First Impressions visits dining spots in the region that are new or have undergone recent transitions. Have a candidate for First Impressions? Email us at email@example.com.
Somebody needs to inform all those people flocking to the new Barnes & Noble that books are dead (along with newspapers, of course). Are those misguided folks under the illusion that reading is still a vital part of intelligent life on planet Earth?
Seriously, the traffic hasn’t let up since the technologically sophisticated, 19,000-square-foot “concept store” opened Dec. 13. It stocks more than 35,000 titles, their contents and shelf locations specified by roaming booksellers armed with “mobile engagement devices,” and by self-serve “kiosks” with digital display screens. Essentially, you can buy a book anywhere in the store without standing in the checkout line.
The bookstore is one of just three in the 640-unit national chain to have a full-service restaurant, the nine-table Barnes & Noble Kitchen. Diners can also eat and drink in the adjoining lounge area, at the coffee-wine-beer bar and, come spring, on the patio.
Never miss a local story.
Menu: For a restaurant inside a bookstore, the understated menu doesn’t tell much of a story. It lacks those irresistible descriptions that make food sound so delicious you’re tempted to tell the server, “One of everything, please.” Which was our ultimate reaction.
The menu entry for mushroom ragu, for instance, doesn’t do justice to the ingredients – perfectly cooked portobello, white beechwood and shiitake ’shrooms folded into polenta made silken with heavy cream and butter, spiked with shallots and herbs, and topped with a sunny side-up egg whose yolk, when broken, enriches the dish.
Beyond that, the brief menu shows a three-item breakfast (lemon-ricotta pancakes), four starters (burrata cheese with a pistou of garlic, fresh basil and olive oil), three salads (the retro green goddess dressing makes a smashing comeback in the chopped salad), five entrees (cast-iron griddle-cooked salmon), five sides (carrots with avocado mousse) and three desserts (an assortment of house-made cookies).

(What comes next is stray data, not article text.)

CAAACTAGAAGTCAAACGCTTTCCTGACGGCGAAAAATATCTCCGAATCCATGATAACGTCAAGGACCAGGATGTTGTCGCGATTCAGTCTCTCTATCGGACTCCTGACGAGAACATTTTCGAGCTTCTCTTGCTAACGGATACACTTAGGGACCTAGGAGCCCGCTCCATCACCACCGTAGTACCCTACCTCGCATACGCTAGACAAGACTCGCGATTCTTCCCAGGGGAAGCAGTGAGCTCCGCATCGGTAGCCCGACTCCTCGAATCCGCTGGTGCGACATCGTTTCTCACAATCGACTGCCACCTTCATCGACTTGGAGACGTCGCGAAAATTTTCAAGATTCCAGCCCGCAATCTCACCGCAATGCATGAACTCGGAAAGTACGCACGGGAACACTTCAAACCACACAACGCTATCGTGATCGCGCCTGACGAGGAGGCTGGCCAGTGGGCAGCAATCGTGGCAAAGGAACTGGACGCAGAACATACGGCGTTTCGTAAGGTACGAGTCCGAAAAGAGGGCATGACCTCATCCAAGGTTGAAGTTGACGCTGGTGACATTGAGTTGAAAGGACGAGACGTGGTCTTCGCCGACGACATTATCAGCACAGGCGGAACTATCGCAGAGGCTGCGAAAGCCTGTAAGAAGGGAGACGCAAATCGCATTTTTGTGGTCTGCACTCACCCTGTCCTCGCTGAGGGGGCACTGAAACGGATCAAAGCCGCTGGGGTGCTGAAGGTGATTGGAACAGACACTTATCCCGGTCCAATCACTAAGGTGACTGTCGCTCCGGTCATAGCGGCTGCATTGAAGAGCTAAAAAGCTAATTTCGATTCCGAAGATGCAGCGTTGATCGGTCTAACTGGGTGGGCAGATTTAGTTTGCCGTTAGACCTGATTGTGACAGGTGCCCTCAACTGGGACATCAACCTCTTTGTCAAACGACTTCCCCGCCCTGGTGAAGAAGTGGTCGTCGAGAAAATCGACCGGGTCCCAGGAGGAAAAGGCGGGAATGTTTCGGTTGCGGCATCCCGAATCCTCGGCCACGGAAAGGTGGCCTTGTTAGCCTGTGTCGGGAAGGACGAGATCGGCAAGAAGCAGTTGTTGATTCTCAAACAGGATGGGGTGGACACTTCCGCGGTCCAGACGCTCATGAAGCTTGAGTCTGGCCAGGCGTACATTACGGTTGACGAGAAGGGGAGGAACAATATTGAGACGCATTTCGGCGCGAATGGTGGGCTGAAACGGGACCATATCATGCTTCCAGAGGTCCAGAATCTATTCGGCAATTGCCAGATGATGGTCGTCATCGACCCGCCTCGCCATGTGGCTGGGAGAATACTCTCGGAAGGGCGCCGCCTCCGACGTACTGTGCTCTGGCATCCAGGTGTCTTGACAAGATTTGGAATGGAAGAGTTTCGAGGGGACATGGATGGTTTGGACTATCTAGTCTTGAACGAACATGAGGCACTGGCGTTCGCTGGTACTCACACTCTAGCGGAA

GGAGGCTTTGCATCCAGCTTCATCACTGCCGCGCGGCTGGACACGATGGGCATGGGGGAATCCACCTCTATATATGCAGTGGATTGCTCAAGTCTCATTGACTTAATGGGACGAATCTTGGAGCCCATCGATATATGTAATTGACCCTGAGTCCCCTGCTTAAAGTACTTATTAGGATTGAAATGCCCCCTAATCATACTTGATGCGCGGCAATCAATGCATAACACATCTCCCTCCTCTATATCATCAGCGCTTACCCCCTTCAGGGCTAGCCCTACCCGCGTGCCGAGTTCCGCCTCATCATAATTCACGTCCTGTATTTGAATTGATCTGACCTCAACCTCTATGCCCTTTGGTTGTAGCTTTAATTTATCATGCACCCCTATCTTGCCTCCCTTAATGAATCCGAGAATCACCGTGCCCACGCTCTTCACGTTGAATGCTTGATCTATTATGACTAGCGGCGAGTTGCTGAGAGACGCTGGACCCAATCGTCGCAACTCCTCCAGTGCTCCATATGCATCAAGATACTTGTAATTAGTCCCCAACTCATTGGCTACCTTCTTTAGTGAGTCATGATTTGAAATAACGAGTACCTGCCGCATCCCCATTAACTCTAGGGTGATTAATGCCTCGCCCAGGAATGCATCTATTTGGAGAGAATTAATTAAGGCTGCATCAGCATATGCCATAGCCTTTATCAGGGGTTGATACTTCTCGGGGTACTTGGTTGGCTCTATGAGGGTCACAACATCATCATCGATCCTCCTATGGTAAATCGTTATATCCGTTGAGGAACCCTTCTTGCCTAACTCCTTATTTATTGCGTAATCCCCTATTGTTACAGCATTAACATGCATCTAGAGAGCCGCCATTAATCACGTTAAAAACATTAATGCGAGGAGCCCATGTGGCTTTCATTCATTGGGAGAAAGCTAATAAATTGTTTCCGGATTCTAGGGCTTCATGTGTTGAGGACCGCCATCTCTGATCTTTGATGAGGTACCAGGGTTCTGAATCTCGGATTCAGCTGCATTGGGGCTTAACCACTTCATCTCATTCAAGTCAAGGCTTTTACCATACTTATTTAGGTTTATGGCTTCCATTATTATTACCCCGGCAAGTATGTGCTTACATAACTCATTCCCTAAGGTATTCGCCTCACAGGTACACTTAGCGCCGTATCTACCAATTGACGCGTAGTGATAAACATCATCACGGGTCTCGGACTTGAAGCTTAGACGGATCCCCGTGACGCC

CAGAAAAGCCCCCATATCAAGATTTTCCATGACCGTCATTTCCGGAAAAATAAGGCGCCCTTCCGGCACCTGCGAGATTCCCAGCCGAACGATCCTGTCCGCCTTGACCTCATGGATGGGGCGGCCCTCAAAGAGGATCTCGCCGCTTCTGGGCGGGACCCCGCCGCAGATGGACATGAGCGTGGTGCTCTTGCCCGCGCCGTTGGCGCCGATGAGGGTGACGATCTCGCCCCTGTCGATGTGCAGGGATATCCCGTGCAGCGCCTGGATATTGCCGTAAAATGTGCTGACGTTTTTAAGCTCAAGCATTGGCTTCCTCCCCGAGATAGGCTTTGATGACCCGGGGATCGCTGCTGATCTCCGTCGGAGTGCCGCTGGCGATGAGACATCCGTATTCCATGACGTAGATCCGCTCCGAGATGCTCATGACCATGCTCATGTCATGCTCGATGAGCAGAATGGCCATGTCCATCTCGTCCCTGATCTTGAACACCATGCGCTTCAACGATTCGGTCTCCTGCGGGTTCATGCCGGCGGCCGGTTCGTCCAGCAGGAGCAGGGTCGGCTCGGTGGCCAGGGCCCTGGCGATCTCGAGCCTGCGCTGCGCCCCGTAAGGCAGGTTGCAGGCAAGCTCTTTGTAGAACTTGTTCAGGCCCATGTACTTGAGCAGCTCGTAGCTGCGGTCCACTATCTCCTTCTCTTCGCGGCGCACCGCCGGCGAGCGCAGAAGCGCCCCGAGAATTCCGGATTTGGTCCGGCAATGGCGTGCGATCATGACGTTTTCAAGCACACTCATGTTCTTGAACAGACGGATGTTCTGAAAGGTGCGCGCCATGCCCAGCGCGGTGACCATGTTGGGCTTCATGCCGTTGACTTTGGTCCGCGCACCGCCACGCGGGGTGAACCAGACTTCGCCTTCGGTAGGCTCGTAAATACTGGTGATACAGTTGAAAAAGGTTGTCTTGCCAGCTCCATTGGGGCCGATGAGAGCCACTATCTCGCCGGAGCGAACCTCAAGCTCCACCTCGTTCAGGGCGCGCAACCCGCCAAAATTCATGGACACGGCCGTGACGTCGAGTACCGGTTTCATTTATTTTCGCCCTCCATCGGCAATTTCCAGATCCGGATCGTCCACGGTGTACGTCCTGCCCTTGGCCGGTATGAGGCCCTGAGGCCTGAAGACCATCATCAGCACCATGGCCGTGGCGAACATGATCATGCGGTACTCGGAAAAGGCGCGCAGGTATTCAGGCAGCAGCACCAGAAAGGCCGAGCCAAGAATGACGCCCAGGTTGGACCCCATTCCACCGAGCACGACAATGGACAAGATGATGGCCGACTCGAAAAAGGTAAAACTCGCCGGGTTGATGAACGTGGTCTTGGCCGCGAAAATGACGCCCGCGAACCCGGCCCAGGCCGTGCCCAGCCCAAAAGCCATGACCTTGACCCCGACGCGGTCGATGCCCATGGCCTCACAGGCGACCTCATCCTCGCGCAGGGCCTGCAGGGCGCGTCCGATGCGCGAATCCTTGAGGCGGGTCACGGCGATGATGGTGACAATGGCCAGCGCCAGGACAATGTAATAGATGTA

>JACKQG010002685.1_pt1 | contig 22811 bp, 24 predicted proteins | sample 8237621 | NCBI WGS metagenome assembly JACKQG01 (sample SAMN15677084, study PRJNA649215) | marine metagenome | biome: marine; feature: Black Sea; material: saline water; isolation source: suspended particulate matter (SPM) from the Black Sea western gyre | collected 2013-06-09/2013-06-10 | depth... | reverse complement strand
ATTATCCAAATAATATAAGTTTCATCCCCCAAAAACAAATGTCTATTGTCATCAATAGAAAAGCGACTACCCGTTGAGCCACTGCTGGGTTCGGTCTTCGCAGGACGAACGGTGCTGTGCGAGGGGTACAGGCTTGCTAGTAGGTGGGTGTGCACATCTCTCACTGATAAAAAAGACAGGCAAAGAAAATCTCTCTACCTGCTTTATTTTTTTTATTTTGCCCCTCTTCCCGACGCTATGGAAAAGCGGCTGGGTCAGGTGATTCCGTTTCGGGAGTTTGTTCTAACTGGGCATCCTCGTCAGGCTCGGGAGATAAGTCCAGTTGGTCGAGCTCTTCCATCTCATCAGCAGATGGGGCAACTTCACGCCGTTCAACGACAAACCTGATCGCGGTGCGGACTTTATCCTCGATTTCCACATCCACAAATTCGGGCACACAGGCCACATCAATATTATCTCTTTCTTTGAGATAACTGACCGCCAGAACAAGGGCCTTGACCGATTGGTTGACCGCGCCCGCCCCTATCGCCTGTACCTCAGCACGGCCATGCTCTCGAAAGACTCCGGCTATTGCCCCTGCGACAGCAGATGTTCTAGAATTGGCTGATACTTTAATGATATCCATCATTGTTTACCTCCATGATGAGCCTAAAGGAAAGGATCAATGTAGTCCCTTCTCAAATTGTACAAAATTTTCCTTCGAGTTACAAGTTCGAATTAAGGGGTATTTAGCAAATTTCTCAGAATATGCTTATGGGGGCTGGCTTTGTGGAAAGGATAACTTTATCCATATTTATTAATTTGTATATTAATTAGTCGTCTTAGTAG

B&N Kitchen emphasizes seasonality and locavorism, said general manager Jami Herman. “We want to evolve and keep up with the trends.”
Price point: Not inexpensive at $7 to $24, but the quality is there. Each of the four children’s menu items is $10.
Ambiance: Artistic use of wood, cork, sconces, recessed lighting and simple but elegant decor make the restaurant and the adjoining lounge and bar airy and comfy, while the bookstore itself beckons, “Come in and stay awhile.” All that is the doing of B&N’s partners in the project, the international design/concept firm AvroKO and the Branstetter Group of Santa Monica, a hospitality management/advisory company.
Drinks: Six craft brews on tap join nine white and 11 red wines. Do taste Turley Cellars’ Judge Bell zinfandel from Amador Country ($14). Cappuccino is the star of the many coffee drinks.
Service: Courteous, helpful and professional, with smiles all around. When we asked our server about a certain dish, she brought out a chef from the kitchen to answer our question.
First impressions: Going in, we didn’t imagine a restaurant in a bookstore would be as good or better than many of the places we reviewed in 2016, but there it was.
“This is a purist’s version, I’m back home being a kid again,” a lunch pal said of the Kitchen’s best-selling cream of tomato soup with a grilled cheese sandwich, the classic comfort-food combo. The steaming soup arrived with a drizzle of olive oil on top; the sandwich is a combo of havarti and sharp cheddar on grilled bread from Sacramento’s estimable Grateful Bread bakery. Gooey, crunchy and fun.
Next, a dark, crisp-skin brick-cooked chicken was delectable and aromatic with tarragon and other seasonings, ideally matched with potato purée lush with tarragon butter.
The burger is a hand-formed patty of 70 percent chuck and 30 percent brisket, topped with cheddar. With it were “crispy potatoes,” a dish new to us. Start with a cold baked potato, tear it into shreds, deep-fry that and season with sea salt and coarse-ground black pepper. The result is pieces of tender potato with contrasting shards of crisp potato skin, so much more satisfying than french fries.
P.S.: The “cookbooks” section is conjoined with the “personal growth” section. Is there a hidden message there?
Try it if: You want to complement your book-browsing experience with an excellent meal.
Forget it if: You think being around people who read books might jeopardize your social media status.
Barnes & Noble Kitchen
Where: In the Palladio at Broadstone center in Folsom, near the intersection of East Bidwell Street and Iron Point Road
Hours: 9 a.m.-10 p.m. Sundays-Thursdays; 9 a.m.-10 p.m. Fridays-Saturdays (breakfast is 9-11 a.m.). No reservations; bread service on request.
Information: 916-984-4407, www.barnesandnoble.com